John Rous (d. 1492), was a historian and chantry priest of Guy’s Cliffe in Warwickshire. In around 1480, he began work on Historia regum Angliae (History of the Kings of England), a general history of England intended to give Edward IV information about kings and high ranking clergy who might be commemorated with statues in St George’s Chapel, Windsor. Rous didn’t finish the work until 1486 and so its composition stretched over the turbulent period of Edward IV’s death in 1483, the brief minority rule of Edward V, and the reign and bloody deposition of Richard III (d. 1485). The finished work was dedicated to Henry VII.Digitised here is an extract from an English manuscript (in Latin) of Rous’s Historia from the last quarter of the 15th century. The extract covers the period of Richard III’s protectorship and reign and is an about face from Rous’s complimentary writings on him that were composed while he was still King (see the Rous Roll).
The portrayal of Richard III
Richard III’s Tudor successors from Henry VII on had a vested interest in portraying him as a bad king to increase their own legitimacy as the line who deposed him. Although there is some balance to the Historia, with Rous praising Richard’s building works, founding of chantries and financial generosity with his people, Rous’s account is primarily anti-Ricardian propaganda looking to win favour with the current monarch, Henry VII. The stance may also have been influenced by the belief that Richard murdered his wife, Anne, as Rous was a strong admirer and supporter of the Neville family. Rous details a long list of murders and other injustices that Richard was accused of and compares Richard to the Antichrist. He is the first historian to focus attention onto Richard’s small size and his physical impairment (implicitly capitalising on medieval ideas that such things were a judgement from God and sign of evil). Rous also invents a legend of unnatural and monstrous birth. He writes:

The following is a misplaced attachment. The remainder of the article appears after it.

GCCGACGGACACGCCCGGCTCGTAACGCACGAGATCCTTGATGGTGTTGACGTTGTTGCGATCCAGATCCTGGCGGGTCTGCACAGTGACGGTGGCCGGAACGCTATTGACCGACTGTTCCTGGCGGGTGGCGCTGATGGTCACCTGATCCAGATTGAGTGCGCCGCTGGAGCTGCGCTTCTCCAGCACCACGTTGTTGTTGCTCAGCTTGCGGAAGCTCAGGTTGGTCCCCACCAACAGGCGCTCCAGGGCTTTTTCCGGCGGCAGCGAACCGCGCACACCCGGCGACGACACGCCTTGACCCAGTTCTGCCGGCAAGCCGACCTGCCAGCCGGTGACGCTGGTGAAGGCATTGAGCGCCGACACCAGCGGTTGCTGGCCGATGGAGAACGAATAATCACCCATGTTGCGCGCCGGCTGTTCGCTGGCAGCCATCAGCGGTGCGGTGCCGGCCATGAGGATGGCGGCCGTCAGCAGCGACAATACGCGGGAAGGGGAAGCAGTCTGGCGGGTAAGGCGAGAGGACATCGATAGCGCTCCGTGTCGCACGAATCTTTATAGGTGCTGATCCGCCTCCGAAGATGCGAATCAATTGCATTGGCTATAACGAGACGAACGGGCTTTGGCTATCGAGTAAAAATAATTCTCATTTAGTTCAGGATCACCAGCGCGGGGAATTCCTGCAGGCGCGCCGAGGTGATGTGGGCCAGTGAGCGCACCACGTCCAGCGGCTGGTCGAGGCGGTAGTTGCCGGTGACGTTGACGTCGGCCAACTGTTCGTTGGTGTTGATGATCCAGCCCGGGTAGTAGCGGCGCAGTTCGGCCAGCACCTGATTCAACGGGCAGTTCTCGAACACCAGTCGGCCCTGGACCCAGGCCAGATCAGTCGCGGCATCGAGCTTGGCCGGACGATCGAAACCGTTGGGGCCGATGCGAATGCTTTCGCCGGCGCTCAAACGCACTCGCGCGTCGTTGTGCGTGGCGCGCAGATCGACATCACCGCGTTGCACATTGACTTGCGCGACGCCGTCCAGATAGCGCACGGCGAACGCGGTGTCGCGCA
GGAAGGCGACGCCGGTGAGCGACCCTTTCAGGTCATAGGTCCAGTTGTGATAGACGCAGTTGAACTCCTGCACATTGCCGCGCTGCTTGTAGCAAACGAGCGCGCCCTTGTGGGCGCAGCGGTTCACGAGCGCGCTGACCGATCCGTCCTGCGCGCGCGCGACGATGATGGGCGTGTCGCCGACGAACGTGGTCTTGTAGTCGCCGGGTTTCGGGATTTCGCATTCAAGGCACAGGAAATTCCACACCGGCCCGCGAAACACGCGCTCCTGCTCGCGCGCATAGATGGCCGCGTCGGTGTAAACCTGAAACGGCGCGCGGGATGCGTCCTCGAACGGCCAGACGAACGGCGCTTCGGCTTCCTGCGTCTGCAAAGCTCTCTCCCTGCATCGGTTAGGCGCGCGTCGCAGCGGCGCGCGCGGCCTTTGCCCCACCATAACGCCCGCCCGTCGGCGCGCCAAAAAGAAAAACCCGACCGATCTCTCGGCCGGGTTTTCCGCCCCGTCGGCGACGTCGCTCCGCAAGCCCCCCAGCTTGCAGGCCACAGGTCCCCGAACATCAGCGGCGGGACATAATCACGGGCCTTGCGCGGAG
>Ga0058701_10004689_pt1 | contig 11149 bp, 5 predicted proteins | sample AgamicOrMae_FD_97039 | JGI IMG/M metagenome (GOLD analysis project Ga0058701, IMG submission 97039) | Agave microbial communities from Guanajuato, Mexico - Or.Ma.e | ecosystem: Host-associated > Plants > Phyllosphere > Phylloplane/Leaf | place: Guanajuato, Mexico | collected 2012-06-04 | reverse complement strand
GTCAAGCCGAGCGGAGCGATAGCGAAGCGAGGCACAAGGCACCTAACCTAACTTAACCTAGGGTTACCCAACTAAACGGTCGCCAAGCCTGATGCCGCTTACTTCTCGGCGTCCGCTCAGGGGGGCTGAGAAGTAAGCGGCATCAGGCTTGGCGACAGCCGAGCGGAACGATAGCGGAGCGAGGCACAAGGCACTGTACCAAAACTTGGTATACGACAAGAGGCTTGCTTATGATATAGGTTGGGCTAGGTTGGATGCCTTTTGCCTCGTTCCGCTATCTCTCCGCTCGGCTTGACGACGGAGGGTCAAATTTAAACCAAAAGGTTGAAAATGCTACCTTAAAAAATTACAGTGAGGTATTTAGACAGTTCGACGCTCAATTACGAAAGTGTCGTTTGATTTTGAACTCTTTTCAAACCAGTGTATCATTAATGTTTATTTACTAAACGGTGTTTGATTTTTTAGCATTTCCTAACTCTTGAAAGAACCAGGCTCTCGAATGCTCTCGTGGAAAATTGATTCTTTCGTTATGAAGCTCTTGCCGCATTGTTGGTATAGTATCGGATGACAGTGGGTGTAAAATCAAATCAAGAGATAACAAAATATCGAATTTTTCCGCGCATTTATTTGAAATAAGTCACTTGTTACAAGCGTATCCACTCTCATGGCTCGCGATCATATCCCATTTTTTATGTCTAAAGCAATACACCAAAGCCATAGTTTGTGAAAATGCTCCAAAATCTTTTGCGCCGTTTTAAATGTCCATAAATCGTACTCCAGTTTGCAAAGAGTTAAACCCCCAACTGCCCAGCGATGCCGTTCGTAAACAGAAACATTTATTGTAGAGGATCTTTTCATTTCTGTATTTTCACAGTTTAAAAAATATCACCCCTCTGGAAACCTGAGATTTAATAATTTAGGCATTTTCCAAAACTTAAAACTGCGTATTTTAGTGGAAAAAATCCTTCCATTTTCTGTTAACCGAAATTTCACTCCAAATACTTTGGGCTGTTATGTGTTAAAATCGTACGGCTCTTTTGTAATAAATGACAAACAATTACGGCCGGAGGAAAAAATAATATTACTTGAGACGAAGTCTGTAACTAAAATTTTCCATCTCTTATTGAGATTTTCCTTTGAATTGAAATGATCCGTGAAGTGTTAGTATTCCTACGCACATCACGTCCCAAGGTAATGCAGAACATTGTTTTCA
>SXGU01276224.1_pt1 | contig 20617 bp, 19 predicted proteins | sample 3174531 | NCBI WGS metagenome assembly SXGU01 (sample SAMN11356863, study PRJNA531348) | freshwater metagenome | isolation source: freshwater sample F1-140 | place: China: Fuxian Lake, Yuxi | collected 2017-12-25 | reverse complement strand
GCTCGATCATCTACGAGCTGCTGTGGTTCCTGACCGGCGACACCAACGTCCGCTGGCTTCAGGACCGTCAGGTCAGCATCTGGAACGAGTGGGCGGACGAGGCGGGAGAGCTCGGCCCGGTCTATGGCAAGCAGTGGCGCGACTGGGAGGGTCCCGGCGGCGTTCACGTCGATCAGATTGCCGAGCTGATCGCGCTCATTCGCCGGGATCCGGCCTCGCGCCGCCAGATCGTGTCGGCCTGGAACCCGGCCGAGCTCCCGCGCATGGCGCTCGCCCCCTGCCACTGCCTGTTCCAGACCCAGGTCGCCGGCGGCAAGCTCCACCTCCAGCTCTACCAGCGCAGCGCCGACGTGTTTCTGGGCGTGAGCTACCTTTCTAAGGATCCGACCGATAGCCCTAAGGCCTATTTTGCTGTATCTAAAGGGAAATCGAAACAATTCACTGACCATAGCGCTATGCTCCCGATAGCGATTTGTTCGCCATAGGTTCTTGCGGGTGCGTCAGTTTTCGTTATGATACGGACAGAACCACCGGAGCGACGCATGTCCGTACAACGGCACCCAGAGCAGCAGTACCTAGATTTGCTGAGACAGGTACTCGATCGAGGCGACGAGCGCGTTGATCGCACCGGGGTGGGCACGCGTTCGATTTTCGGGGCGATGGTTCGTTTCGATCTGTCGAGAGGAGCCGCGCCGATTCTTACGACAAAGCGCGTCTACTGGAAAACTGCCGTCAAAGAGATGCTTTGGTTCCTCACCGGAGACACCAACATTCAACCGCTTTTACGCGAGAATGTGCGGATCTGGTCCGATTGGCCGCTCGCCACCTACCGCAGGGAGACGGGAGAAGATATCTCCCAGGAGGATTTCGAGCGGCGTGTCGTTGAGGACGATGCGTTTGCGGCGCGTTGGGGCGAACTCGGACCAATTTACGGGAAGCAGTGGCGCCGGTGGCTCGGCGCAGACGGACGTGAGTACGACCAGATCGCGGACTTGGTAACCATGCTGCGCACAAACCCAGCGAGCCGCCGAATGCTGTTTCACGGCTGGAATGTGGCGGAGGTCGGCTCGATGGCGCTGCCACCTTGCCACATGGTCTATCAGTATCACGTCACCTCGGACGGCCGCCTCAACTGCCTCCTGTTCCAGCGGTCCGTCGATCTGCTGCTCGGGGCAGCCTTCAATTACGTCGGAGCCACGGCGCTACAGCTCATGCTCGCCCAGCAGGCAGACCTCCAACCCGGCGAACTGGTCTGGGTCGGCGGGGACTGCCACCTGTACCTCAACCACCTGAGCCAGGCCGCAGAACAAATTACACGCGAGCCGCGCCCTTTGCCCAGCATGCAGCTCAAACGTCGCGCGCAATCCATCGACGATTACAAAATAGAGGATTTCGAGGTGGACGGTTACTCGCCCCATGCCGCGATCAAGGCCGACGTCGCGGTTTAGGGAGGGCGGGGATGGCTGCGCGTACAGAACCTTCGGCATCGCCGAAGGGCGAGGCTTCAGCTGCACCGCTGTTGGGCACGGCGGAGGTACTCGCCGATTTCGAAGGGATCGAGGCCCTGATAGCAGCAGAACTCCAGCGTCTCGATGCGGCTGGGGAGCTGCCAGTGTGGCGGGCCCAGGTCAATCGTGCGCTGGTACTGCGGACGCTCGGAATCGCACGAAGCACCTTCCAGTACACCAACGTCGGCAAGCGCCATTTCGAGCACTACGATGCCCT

Richard was born at Fotheringhay in Northamptonshire, retained within his mother’s womb for two years and emerging with teeth and hair to his shoulders. … At his nativity Scorpio was in the ascendant, which is the sign of the house of Mars. And like a scorpion he combined a smooth front with a stinging tail. He received his lord King Edward V blandly, with embraces and kisses, and within about three months or a little more he killed him together with his brother. (f. 134v)
He was small of stature, with a short face and unequal shoulders, the right higher and the left lower. (f. 135r)
This King Richard, who was excessively cruel in his days, reigned for three years [sic] and a little more, in the way that Antichrist is to reign. And like the Antichrist to come, he was confounded at his moment of greatest pride. … For all that, let me say the truth to his credit: that he bore himself like a noble soldier and despite his little body and feeble strength, honourably defended himself to his last breath, shouting again and again that he was betrayed, and crying ‘Treason! Treason! Treason! (f. 137r)
Quoted from Alison Hanham, Richard III and his Early Historians, 1483–1535 (Clarendon Press: Oxford, 1975), which contains a useful full-length translation of this extract from Cotton MS Vespasian A XII on Richard III’s reign.
- Full title:
- John Rous, Historia regum Anglie
- c. 1480–1500
- John Rous
- Usage terms:
The British Library has decided to make the images of pre-1800 collection items available on this website. For more information please refer to the following guidance.
- Held by:
- British Library
- Cotton MS Vespasian A XII
- Article by:
- Malcolm Hebron
- Language, word play and text, Power, politics and religion, Histories
Malcolm Hebron explains how Shakespeare drew on earlier depictions of Richard III and other ruthless rulers in order to create his own power-hungry king, and how Richard III has influenced later depictions of megalomania.
- Article by:
- Katherine Schaap Williams
- Histories, Power, politics and religion
In the Elizabethan period, disability was often viewed as a sign of moral impairment. Katherine Schaap Williams considers how Shakespeare's portrayal of Richard III relates to both modern and medieval ideas of disability, as well as how the play's performance history complicates our understanding of Richard's body. She thereby reveals a richer and more complex reading of Richard as more than just a monstrous or moral example.